At the grocery store this weekend, signs were everywhere in the produce section, alerting consumers that severe weather in the South and Southeast means--for the next several weeks--prices on winter produce will be higher and supplies will be limited. In Japan, food shortages are already being experienced, grocery stores are closed, and people are waiting in lines for rationed amounts of food and water. The earthquake and nuclear catastrophes there are likely to affect food prices worldwide as well.
All of this has me thinking that I'm glad I have prepared a pantry. It's not terribly extensive, but there is enough to last us at least for a little bit through a natural disaster or emergency. Even if there isn't an emergency, I am thankful to be able to dip into reserves I have purchased on sale when their prices climb at the grocery store. I don't have to pay an exorbitantly high price for items our family needs.
If you haven't done it already, I encourage you to stock up on some pantry essentials--especially when you see them on sale. You can do it a little at a time to work it into your budget. That way, you'll have things on hand if prices rise higher than you can comfortably afford for a season; plus, you'll be prepared with some food in the cupboard in the event of an emergency.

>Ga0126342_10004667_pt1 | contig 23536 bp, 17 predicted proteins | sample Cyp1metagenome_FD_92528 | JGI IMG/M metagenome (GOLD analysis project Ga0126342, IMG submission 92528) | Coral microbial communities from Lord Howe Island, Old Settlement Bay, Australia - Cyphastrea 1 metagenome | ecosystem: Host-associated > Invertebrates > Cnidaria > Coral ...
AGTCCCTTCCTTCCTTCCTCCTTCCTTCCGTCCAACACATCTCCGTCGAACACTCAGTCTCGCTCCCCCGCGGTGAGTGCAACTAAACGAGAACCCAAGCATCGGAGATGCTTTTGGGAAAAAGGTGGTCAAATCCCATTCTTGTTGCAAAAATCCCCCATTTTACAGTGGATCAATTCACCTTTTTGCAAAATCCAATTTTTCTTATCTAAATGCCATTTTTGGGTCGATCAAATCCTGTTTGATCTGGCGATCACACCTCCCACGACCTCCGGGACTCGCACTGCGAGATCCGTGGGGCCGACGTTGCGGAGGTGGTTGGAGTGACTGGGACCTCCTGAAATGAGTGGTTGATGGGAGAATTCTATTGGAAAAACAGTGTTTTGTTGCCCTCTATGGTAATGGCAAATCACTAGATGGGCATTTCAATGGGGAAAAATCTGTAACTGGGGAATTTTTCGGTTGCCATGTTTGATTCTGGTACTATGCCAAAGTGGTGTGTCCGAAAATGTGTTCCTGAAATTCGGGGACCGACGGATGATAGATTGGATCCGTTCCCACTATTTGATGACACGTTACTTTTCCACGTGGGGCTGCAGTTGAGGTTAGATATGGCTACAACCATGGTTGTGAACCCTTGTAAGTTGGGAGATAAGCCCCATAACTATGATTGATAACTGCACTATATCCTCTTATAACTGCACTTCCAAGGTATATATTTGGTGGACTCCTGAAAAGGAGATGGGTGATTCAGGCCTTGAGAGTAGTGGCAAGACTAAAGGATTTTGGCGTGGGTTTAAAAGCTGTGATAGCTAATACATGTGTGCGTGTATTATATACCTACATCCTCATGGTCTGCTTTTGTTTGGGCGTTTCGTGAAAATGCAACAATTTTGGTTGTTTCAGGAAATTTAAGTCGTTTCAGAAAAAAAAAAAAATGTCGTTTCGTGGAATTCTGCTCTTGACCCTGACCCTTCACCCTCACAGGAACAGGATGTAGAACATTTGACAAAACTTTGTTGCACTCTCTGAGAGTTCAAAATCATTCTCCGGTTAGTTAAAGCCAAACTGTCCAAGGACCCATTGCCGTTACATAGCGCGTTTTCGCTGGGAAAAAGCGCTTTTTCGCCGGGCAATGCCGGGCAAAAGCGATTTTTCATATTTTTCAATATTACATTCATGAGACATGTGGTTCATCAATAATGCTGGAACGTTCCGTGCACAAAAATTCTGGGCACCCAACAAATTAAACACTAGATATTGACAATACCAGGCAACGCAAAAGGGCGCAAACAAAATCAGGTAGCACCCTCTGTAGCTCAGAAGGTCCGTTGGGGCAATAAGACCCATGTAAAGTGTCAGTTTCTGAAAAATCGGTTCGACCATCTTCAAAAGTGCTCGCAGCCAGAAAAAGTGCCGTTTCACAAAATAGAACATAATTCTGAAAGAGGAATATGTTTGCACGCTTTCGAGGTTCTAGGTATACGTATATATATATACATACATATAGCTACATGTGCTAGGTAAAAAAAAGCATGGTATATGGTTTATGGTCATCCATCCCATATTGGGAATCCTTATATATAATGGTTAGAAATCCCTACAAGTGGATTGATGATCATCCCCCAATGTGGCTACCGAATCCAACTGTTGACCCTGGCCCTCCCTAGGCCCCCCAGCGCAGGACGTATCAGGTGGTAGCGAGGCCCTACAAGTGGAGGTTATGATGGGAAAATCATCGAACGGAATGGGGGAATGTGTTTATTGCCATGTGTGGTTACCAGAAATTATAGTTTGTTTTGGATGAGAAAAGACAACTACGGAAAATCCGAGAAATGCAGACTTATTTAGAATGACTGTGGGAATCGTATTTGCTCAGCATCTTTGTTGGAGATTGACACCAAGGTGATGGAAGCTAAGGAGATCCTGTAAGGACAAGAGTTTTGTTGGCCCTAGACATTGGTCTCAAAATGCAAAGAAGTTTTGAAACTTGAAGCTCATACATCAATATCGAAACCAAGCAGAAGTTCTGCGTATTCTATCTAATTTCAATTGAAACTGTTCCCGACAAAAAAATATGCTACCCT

There is some helpful information here about building up a pantry. Brandy tells the story of how she slowly stocked her pantry to be able to feed her family for a year. You can also use a food calculator on her site to find out how much your family would need if you were trying to build up a year's worth of storage. Even if you don't do a year, it's helpful to see what kind of items you may want to keep on hand.
(Disclaimer: she links to an Latter Day Saints site about food storage. I am not LDS. So while we disagree theologically, I appreciate the practical tips on building a pantry frugally. There is some really helpful advice there.)